Olmert can’t count on the IDF

I have been calling for insubordination in the IDF, for civil disobedience if you like. Better to have 10,000 soldiers refuse orders to evacuate Jews then 200,000 people marching in the street. A recent poll showed 30% support the soldiers who refused. IDF Eviction Refusal More Widespread Than Reported That’s only the beginning. I believe momentum will build.

Bibi has been playing it safe and refuses to take a stand. Barak is showing more balls and said the peace talks are a fantasy and no one is going anywhere until the Arabs can maintain security. Peace is three to five years away.

Bibi is now afraid of Feiglin drawing too much support so he is attacking him.

But not Aryeh Eldad. He appears at every demonstration to resist evacuation orders. And now he has come out and imagined a full mutiny. Ted Belman

Half a People’s Army

MK By Arieh Eldad

August 9 2007

Two years ago, the Orange Youth stood opposite blank-faced soldiers and policemen come to expel them from Gush Katif. The youth watched them streaming in black uniforms through the streets like a tidal wave. They watched weeping families being put into the street. Then they saw the streets being emptied and the big bulldozers coming. Seven minutes were enough to turn a beautiful house into a pile of rubble.

Seemingly, it was all over in a few days. We didn’t see any conscientious objection in the army. We didn’t see any civil disobedience. All the government’s fears proved groundless. All the alleged threats proved empty. The disengagement was seen as a victory not a national trauma.

But a few months later in Amona, the scab on the wound proved thin. Olmert refused to accept any compromise and ordered the destruction of the homes in Amona and took the opportunity to teach the settlers a lesson they would never forget. Indeed, the Orange Youth, the graduates of Gush Katif, fought in Amona and will never forget it. The emergency rooms of Jerusalem filled with 250 of the injured that day. And the army and police—which will not admit this publicly—learned their lessons, too. But not Olmert and his government. This week, two years after the disengagement, Olmert and Barak decided to see if the army was ready to execute another order of expulsion; if soldiers who were 16 in Gush Katif and Amona were ready. When they had stood opposite thousands of soldiers and police acting as automatons, they swore that this would not happen to them. They were the generation that was expelled, the generation of Amona. They would not obey orders to expel Jews. And so Olmert and Barak decided to test them with a seemingly minor expulsion.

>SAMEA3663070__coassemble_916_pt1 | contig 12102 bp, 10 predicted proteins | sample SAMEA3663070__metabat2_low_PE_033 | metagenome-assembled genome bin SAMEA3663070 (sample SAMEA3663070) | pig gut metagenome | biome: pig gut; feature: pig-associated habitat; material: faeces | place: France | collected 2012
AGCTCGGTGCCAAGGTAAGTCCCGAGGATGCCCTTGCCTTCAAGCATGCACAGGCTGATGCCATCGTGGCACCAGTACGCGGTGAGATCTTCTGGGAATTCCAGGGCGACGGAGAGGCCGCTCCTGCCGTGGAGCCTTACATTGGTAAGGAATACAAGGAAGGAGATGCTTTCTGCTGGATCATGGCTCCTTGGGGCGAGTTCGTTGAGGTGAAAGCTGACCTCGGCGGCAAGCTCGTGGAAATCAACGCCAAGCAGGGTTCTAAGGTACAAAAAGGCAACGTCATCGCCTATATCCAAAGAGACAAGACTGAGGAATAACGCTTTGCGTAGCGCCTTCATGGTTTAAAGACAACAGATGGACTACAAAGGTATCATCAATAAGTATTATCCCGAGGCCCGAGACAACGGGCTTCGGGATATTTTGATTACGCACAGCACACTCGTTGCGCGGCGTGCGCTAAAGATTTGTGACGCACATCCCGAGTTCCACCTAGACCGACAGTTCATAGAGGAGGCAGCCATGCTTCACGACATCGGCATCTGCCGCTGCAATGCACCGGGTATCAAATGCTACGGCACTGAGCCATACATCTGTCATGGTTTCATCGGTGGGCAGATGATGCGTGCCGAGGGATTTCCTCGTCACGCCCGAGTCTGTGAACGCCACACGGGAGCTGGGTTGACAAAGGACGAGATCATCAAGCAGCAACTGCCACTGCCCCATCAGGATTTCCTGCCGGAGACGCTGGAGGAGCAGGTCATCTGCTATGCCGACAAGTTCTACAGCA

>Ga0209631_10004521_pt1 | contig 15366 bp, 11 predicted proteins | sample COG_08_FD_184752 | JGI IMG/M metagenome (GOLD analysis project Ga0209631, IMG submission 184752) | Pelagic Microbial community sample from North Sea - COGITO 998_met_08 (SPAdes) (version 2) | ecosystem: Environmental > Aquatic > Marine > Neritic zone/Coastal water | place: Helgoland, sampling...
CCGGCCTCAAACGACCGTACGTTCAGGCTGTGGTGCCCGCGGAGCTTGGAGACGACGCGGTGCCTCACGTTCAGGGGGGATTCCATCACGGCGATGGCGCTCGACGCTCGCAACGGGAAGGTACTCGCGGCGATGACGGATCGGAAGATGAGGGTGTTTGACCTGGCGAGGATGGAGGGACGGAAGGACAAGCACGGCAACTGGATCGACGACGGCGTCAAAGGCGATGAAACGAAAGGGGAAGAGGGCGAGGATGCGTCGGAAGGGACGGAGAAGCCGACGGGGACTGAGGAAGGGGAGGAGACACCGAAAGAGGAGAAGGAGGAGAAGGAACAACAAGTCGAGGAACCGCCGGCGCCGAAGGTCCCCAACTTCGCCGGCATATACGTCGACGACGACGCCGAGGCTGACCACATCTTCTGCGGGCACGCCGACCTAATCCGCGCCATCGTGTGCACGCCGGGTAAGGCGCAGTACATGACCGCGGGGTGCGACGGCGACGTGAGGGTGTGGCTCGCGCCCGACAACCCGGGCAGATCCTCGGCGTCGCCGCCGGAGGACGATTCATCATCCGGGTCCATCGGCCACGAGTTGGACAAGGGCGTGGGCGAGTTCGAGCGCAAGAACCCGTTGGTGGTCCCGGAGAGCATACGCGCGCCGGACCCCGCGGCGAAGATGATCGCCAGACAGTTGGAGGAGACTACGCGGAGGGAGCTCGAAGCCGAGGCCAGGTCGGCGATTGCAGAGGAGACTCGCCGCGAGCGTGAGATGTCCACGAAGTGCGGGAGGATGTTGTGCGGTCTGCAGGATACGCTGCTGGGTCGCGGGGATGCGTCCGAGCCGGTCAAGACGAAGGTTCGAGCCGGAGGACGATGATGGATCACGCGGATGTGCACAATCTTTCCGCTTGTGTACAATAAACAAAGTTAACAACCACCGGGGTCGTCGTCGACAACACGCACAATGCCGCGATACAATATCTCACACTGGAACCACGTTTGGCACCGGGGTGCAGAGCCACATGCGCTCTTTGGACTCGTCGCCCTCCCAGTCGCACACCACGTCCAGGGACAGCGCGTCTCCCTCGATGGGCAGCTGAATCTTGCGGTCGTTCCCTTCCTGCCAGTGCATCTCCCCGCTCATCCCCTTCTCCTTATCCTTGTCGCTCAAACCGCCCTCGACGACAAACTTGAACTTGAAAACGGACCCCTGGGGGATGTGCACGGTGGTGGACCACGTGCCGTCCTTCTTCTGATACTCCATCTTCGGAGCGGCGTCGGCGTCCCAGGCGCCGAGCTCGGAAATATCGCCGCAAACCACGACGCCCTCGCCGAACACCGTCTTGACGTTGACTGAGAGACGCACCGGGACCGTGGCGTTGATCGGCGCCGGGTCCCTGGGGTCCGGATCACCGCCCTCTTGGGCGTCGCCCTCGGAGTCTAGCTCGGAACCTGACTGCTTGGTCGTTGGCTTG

Three thousand soldiers and police were enlisted this week to expel two Jewish families from the Hebron market place. Only Olmert and Barak know why it was necessary to again drag the army into enforcing public order and removing “squatters.” Perhaps they have forgotten that soldiers are drafted into compulsory service in order to protect the country and fight its enemies, not to expel Jews. Aren’t the thugs of the SWAT teams and the border guards enough without requiring the participation of the army’s battalions? A minority of soldiers refused to participate to in the expulsion, were court-martialed and sentenced to terms of imprisonment. The homes were evacuated within a few hours. Another victory. Just like Gush Katif. Just like Amona.